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Afghan refugee finds new life in Florida | Content for children

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FORT LAUDERDALE, Fla .– Afghan refugee Abbas Karimi may have been born unarmed, but he sets the world of swimming on fire with his heart.

Currently, the elite, sixth-ranked para-swimmer in the world lives and trains in Fort Lauderdale.

Karimi, 24, fled his war-torn country at the age of 16, leaving his family behind in Kabul to forge a new life.

“I wanted to show the world what I’m made of, what I’m capable of,” he told the South Florida Sun Sentinel.

Karimi has designed backstroke, breaststroke, freestyle, and butterfly swimming styles, but the butterfly is her favorite.

“This is the hardest part,” he said. “That’s why I chose him. It’s very difficult. I like to do difficult things. If it’s easy, I’ll leave it to someone else.

In sports, Karimi is known for his discipline, focus and kindness, his trainer Marty Hendrick said. “He has this aura”

“They’re just good people,” said Hendrick, the Masters head coach for the Fort Lauderdale Swim program. “For my father, it was the highest form of compliment. And that’s what I would say about him. People are smiling around him. And it’s not sympathy. He has that aura. People are drawn to him.

This includes Debbie Rosenbaum, a paralegal and lifeguard who has taken Karimi under her wing, treating him like a son.

“She told me that she was going to adopt me as her son,” Karimi said. “And I said, ‘OK, mom’. She was really like a mom. She is always here for me. I am very lucky to be surrounded by lovely people who support me. I love her so much. And she loves me.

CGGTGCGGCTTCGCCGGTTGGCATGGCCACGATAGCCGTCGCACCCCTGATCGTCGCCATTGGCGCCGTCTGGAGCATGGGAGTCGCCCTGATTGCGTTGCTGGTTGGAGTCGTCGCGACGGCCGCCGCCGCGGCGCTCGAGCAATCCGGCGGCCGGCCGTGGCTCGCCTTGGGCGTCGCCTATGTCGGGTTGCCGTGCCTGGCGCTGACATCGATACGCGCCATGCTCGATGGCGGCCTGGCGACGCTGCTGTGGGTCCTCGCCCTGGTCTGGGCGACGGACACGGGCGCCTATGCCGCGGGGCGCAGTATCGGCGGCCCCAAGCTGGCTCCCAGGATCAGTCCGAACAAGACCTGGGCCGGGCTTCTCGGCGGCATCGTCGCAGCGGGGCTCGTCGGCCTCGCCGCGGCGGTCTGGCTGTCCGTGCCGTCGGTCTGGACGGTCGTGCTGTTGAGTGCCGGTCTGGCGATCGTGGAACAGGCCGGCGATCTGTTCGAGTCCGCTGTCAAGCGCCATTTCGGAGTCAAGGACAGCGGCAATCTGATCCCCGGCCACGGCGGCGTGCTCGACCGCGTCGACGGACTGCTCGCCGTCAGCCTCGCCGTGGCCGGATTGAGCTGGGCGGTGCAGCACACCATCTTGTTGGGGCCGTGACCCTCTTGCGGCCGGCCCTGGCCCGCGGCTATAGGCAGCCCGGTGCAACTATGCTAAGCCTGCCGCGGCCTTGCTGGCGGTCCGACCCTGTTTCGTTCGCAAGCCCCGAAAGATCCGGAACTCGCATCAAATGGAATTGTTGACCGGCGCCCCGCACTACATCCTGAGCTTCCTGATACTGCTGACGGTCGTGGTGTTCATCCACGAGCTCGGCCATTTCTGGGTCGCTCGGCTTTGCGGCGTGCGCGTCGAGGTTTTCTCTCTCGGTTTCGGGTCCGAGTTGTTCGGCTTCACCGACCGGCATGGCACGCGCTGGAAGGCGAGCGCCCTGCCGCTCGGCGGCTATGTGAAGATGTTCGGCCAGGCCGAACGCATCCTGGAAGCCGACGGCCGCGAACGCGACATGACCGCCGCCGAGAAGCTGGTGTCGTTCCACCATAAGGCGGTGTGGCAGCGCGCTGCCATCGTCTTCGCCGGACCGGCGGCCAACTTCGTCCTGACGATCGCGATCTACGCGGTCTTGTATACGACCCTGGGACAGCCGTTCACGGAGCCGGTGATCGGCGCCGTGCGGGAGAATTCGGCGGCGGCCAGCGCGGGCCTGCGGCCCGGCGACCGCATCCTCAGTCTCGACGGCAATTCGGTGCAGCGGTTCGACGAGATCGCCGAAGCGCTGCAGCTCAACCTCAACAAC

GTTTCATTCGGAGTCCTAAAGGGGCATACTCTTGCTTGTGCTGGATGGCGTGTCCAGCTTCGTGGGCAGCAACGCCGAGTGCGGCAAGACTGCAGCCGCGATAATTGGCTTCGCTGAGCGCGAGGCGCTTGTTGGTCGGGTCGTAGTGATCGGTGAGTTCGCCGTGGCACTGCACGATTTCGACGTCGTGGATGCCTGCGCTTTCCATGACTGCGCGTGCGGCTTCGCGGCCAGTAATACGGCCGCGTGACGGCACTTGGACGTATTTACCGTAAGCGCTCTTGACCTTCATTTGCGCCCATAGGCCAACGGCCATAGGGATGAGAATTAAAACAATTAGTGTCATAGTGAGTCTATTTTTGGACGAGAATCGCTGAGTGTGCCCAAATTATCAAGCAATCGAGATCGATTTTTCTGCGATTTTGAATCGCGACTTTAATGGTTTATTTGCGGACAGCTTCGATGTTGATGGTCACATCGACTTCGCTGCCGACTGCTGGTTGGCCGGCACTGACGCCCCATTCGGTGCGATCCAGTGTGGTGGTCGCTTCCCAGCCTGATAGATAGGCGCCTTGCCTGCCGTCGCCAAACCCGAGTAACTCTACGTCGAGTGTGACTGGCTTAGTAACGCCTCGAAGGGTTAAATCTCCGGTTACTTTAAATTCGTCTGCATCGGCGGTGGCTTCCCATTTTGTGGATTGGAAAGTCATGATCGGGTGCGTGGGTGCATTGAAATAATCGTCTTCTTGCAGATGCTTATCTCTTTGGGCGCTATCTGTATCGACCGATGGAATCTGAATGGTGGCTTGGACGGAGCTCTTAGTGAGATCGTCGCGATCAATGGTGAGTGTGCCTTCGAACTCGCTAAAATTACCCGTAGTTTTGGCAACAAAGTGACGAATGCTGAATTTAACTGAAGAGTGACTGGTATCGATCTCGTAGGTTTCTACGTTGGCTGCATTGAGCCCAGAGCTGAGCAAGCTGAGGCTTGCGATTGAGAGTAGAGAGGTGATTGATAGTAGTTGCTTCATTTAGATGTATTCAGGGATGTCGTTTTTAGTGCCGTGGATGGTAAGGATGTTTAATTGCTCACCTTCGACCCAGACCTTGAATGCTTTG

Rosenbaum, who has a son and a daughter, calls Karimi his other son.

“This is the love of my life,” she said. “He is truly an inspiration to everyone. He is wise beyond his years.

Karimi, who turned 25 on January 1, lost her father two years ago. It was heartbreaking, but Karimi says his Muslim faith and his dream of a better life helped him keep going.

Those who know him say he likes to anticipate the next challenge, the next goal, the next swim. Quiet in the water

It was in the water that Karimi found solace from the bullies of his childhood who made fun of him for being born without arms.

“My father said, ‘God has taken your arms. But he put all the talent in your feet, your mind, and your heart. And you will find your way. Now I understand what he meant with those words. What I have become was a gift from God. So I could do something on my own and motivate others too.